I love Shakespeare in all his unabridged glory. I’ve never touched Cliffs’ Notes and won’t deign to read the summaries. I like his uncut sentences reverberating in my head in all their iambic pentameter glory.
So at literature festivals I try to catch all the Shakespeare-related talks I can. At the Bangalore Literature Festival this weekend, I did the same. A session called ‘Masala Shakespeare’ was on the roster. The presenter, Jonathan Gil Harris is the author of 6 books and his latest project is called ‘Masala Shakespeare’. I’d never heard of Jonathan Gil Harris, but the name of the session piqued my interest. And boy was I in for a treat.
Over the years I’ve seen Shakespeare adapted beautifully for Bollywood blockbusters and even stage. The ability to understand the nuances of a Shakespearean play and transplant it to an Indian setting, without losing the essence of the play and keeping it incredibly relevant to India today requires a unique talent. So whether it’s Roysten Abel’s ‘Othello: A Play in Black and White’ or Sanjay Leela Bhansali’s ‘Ram-Leela’, I have appreciated every scene and lapped up every line.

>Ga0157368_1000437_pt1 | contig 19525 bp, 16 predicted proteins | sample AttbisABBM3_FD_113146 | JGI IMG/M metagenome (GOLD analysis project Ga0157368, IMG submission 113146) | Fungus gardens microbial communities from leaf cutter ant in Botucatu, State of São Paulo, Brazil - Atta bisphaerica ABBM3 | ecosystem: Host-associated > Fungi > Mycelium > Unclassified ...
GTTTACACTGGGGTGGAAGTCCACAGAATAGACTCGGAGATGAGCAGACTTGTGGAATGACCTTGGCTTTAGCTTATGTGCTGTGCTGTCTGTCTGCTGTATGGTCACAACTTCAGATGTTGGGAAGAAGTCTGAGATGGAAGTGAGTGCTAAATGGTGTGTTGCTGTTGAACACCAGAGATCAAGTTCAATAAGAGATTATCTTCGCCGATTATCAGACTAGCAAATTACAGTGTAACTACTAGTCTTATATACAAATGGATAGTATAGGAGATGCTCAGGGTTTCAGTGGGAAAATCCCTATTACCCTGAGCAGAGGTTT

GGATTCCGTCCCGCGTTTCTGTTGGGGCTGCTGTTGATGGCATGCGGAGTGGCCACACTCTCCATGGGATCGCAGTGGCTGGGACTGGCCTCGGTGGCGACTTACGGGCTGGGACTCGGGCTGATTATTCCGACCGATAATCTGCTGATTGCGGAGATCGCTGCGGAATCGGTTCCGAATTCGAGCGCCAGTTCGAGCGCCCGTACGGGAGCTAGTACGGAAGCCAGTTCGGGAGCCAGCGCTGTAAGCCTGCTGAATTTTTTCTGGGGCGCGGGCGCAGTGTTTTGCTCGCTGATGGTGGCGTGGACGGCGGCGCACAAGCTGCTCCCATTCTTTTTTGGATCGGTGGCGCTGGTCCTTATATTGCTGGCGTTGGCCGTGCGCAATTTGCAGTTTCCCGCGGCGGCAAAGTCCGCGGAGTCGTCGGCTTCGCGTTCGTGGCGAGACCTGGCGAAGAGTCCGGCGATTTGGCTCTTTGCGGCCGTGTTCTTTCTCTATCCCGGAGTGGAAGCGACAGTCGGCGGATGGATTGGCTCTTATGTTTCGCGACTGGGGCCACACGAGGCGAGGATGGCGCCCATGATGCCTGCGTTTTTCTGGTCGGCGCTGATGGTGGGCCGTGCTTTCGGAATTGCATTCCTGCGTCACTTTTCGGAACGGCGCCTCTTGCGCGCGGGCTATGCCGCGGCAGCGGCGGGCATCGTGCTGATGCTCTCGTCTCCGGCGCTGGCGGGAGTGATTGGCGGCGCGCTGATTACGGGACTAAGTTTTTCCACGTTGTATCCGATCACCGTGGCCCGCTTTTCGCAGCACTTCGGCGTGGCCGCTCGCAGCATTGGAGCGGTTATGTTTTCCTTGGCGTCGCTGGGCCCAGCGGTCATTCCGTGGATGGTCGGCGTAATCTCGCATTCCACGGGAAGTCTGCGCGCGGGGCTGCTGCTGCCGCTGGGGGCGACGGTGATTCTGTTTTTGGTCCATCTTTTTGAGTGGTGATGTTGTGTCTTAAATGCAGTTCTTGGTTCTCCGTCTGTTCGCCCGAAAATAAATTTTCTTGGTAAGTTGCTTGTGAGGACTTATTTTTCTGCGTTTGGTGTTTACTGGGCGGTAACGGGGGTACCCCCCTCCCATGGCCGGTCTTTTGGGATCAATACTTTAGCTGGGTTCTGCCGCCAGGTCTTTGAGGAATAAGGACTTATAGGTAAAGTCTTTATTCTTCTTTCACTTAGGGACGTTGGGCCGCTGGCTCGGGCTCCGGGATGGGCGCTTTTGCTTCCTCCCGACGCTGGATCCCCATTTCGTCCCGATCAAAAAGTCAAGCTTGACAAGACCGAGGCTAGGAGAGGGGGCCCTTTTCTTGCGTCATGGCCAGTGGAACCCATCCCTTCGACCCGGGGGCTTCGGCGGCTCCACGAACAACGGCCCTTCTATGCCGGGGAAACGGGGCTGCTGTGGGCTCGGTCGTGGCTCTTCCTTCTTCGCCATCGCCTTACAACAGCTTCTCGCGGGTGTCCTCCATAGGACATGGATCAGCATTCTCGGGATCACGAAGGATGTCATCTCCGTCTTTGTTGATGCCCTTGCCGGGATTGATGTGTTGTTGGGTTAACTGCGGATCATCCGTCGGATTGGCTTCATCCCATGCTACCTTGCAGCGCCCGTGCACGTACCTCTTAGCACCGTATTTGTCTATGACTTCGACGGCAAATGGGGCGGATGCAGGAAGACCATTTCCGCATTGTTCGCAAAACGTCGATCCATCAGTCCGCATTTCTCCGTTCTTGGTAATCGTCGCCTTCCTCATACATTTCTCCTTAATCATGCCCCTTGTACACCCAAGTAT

So it was nothing but pure delight when Jonathan started waxing eloquent about how Indian movies have always been doing Shakespeare. As an example:
But what I liked most was Jonathan’s main point. His assertion was that Shakespeare wrote his plays for the masses to enjoy. His characters make puns and inside jokes, people from all walks of life populate and interact with each other in his plays and there are the ubiquitous star-crossed lovers. Jonathan asserted that in England, Shakespeare has evolved to be more for the elite than for the masses, that to go watch a Shakespeare play was akin to going to the dentist. However, in India everyone goes to the theater to watch essentially Shakespearean movies made by Rajnikant or Salman Khan’s Eid releases. We understand the puns, we understand the drama, we hope for the best for the star-crossed lovers – and we do it en masse in the movie theatre. Just as Shakespeare wanted his audience to do. Watching Jonathan’s presentation was like watching a Bollywood movie – there was pathos, there was passion, there was a social message.
The only thing missing was the obligatory Bollywood song and dance sequence, and we got that too when Jonathan broke into a jig to ‘Jhalla Wallah’ from ‘Ishaqzaade’. I wish I had a recording of that, but I was too busy enjoying myself to whip out my phone. Perhaps the lit fest organizers will put it up on YouTube.
Meanwhile, if you get a chance to catch Jonathan live anywhere, I would highly recommend it.